The IPC’s active role echoes that of the IOC: to oversee the organisation of the Paralympic Games (as well as serving as the International Federation for nine sports). Its symbolic role however is arguably broader than that of the IOC – to represent the rights of athletes with disabilities, and by extension, all people with disabilities. The enormous relevance of the Paralympic metaphor lies of course in the struggle we each share to overcome our limitations. For Allianz, the power of this metaphor, and their ability to integrate it into messaging, more than compensates for having to take a back seat at the Games. In the words of Joseph Gross: ‘I am 100% convinced the IPC has a very positive future. I don’t expect it to be a fast-burner, but each Games, Beijing, London, Sochi, Rio, is going to advance the profile and the impact of the IPC. Managed well, I believe its relevance extends far beyond the disability community. It connects hugely with social values.’

In ‘Working the Olympics’, Xavier likened the IPC to the IOC’s younger brother: ‘You have one son who is already established, and you have the little one who is growing and wants to do things’. We’re led to understand that, with the encouragement of LOCOG, TOP partners will for the first time (unbelievably) maintain their presence throughout the Paralympics. Redmandarin believes the Paralympics are coming of age.

NB We’re assuming Coca-Cola will do some buddying up to the IPC and consider its relationship with the Paralympic Games going forward.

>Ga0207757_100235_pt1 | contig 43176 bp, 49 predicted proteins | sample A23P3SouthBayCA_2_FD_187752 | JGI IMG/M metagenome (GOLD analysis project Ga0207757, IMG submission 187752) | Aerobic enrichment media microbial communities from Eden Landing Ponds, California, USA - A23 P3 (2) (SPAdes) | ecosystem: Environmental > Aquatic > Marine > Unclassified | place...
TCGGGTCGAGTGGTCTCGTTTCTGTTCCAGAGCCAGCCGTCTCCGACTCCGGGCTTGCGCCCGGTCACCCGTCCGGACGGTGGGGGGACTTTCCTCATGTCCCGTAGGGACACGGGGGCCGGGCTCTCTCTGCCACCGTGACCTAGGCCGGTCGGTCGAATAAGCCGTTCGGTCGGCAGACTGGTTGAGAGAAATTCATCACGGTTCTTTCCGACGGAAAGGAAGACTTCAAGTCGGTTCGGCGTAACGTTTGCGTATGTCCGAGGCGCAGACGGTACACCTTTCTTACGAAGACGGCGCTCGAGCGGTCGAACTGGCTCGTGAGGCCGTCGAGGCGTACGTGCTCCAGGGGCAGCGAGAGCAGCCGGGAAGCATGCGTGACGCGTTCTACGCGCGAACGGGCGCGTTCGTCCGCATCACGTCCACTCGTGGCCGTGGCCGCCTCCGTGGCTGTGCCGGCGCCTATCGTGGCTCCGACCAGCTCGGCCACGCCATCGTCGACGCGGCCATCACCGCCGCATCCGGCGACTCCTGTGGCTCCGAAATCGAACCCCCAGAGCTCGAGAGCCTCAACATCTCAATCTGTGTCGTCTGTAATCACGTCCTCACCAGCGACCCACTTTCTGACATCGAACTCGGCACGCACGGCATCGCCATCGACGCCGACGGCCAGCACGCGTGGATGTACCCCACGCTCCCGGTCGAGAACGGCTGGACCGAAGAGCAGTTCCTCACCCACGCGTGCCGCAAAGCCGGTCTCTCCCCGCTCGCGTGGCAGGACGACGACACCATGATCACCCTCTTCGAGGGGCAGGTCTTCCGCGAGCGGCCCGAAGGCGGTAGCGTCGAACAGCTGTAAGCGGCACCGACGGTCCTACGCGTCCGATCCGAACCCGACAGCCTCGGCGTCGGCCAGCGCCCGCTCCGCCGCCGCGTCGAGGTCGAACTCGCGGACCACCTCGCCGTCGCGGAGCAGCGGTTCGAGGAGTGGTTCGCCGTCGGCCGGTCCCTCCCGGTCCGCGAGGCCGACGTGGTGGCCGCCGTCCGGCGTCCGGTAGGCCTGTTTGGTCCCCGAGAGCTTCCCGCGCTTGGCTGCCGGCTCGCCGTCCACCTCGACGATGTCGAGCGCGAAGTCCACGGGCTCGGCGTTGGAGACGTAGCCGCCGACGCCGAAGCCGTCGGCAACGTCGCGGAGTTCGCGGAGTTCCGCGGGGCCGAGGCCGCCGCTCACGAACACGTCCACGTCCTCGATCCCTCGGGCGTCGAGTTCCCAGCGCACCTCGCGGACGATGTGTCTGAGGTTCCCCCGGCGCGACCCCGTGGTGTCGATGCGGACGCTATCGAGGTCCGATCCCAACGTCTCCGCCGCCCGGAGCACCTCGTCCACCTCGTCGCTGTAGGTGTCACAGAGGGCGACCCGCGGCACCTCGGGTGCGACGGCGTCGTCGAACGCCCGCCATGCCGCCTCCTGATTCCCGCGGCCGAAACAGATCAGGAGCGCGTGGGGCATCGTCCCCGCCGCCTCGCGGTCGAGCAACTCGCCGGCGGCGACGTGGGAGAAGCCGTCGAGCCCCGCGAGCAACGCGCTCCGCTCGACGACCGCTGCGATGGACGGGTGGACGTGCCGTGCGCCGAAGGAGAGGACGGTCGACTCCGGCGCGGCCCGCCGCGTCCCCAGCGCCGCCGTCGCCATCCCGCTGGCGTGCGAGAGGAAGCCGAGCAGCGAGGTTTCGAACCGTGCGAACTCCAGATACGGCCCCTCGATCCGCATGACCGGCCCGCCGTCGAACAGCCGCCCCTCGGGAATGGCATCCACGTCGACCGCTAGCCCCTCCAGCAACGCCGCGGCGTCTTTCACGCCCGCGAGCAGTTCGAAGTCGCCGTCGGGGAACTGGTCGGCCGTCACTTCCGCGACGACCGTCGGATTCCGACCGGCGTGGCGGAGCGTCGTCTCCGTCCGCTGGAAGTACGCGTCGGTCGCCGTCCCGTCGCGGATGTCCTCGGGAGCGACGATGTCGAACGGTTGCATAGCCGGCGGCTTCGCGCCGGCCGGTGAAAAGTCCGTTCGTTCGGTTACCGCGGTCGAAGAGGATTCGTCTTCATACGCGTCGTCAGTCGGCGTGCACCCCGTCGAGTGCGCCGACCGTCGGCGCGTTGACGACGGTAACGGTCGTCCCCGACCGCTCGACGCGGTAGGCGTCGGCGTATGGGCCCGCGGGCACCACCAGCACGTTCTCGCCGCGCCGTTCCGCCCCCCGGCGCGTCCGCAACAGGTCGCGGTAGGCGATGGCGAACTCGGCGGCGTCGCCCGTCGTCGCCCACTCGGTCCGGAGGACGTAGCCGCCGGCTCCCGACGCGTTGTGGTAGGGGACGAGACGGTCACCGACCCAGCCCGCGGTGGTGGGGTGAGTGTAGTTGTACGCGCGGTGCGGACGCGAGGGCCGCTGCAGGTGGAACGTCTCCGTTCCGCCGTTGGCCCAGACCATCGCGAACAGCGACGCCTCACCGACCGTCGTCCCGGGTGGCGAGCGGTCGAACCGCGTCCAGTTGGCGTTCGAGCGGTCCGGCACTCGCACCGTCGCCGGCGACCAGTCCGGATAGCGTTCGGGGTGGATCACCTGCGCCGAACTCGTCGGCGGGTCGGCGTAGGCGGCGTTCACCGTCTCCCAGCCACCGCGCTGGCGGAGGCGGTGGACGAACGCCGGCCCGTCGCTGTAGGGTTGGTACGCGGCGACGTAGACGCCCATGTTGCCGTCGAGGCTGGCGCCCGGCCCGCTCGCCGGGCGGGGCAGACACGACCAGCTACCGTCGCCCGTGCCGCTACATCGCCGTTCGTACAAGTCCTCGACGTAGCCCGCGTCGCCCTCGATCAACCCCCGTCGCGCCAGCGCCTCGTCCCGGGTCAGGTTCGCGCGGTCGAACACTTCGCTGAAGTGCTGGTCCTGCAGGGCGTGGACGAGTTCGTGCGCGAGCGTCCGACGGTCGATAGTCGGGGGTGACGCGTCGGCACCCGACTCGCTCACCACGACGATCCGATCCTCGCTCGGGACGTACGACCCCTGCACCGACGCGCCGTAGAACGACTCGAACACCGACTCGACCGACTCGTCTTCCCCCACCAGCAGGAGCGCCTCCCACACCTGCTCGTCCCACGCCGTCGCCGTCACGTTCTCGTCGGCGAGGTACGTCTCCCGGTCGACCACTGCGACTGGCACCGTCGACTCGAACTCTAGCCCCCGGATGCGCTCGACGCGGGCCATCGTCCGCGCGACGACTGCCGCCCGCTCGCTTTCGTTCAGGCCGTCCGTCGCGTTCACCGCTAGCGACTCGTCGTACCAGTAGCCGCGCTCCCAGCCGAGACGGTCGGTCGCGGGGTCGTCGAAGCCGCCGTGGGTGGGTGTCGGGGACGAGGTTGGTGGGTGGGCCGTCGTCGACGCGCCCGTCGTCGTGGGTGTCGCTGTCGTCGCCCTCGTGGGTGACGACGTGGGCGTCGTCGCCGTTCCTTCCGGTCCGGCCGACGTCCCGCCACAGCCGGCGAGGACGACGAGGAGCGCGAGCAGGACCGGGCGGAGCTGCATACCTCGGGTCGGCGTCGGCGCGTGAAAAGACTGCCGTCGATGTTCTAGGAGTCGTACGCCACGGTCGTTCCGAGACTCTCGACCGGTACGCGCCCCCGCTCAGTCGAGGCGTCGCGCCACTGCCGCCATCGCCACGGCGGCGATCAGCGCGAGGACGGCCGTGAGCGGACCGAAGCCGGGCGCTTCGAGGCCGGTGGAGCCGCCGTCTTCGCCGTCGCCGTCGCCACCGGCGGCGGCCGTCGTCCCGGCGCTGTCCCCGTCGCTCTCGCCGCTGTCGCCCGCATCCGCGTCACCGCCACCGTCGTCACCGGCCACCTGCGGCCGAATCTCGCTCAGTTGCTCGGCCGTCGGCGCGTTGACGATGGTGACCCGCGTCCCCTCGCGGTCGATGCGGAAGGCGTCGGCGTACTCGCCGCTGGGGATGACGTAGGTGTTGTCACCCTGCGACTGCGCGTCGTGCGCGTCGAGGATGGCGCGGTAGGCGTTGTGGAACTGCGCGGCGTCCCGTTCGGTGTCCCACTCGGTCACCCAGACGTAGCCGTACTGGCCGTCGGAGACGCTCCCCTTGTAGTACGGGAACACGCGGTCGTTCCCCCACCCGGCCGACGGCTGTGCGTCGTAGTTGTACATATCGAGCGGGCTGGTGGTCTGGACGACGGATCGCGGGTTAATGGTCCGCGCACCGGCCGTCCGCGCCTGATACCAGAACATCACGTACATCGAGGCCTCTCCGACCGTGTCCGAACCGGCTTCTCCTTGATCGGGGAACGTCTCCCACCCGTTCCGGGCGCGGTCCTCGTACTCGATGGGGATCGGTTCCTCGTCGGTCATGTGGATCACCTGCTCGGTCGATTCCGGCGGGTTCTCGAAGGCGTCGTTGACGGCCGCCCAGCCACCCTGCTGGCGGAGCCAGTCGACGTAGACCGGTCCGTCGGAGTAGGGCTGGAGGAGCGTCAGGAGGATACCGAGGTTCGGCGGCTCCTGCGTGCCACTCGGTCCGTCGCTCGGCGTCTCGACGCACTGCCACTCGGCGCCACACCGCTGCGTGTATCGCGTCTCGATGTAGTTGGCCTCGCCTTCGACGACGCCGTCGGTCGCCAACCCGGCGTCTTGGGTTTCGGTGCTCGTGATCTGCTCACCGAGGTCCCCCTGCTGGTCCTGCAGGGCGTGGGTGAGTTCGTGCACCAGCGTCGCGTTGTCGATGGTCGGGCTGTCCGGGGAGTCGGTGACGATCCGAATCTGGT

LOCOG’s sponsorship mistake

The Greenwash Gold campaign, which seized on Dow Jones and lumped together BP and Rio Tinto to create a rogue’s gallery of London 2012, signally failed to attract consumer support.

While LOCOG played the British card of staunch support extremely well, and the campaign has left barely a reputational scuff, one element though, Redmandarin would criticise: the bolt-on of Sustainability Partnership.

BMW, BP, BT, Cisco, EDF and GE all signed on the dotted line for the additional title – which arguably shows that, as a sales technique, it’s worked. But as a practice, it raises large questions. Partner categories and designations are the standard fare of the sponsorship package – but the title of Sustainability Partner is not a self-descriptor, it’s bestowed by LOCOG. And as much as LOCOG deny it in strictly legal terms, the word commonly used to describe this relationship is endorsement.

Offering this (let’s say) quasi-endorsement places LOCOG in the moral position of accepting responsibility for the creation and satisfaction of criteria which justify the title. Now we’ve no doubt that the PR machines of BP, BT, EDF and LOCOG can easily align behind clear sustainability messaging and proof-points. But it’s a mistake on three counts.